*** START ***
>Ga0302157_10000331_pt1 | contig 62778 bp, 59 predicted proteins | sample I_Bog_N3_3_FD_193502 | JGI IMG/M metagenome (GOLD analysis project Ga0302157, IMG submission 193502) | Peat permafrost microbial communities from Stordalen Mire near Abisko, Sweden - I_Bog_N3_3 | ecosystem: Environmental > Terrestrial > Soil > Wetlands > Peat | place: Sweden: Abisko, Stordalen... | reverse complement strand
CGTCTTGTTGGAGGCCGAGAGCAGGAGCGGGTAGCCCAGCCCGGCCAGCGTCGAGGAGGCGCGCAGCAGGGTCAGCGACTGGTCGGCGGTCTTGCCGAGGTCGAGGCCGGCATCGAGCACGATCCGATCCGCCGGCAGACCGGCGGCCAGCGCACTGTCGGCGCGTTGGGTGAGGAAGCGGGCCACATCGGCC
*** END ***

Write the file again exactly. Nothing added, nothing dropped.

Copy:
>Ga0302157_10000331_pt1 | contig 62778 bp, 59 predicted proteins | sample I_Bog_N3_3_FD_193502 | JGI IMG/M metagenome (GOLD analysis project Ga0302157, IMG submission 193502) | Peat permafrost microbial communities from Stordalen Mire near Abisko, Sweden - I_Bog_N3_3 | ecosystem: Environmental > Terrestrial > Soil > Wetlands > Peat | place: Sweden: Abisko, Stordalen... | reverse complement strand
CGTCTTGTTGGAGGCCGAGAGCAGGAGCGGGTAGCCCAGCCCGGCCAGCGTCGAGGAGGCGCGCAGCAGGGTCAGCGACTGGTCGGCGGTCTTGCCGAGGTCGAGGCCGGCATCGAGCACGATCCGATCCGCCGGCAGACCGGCGGCCAGCGCACTGTCGGCGCGTTGGGTGAGGAAGCGGGCCACATCGGCC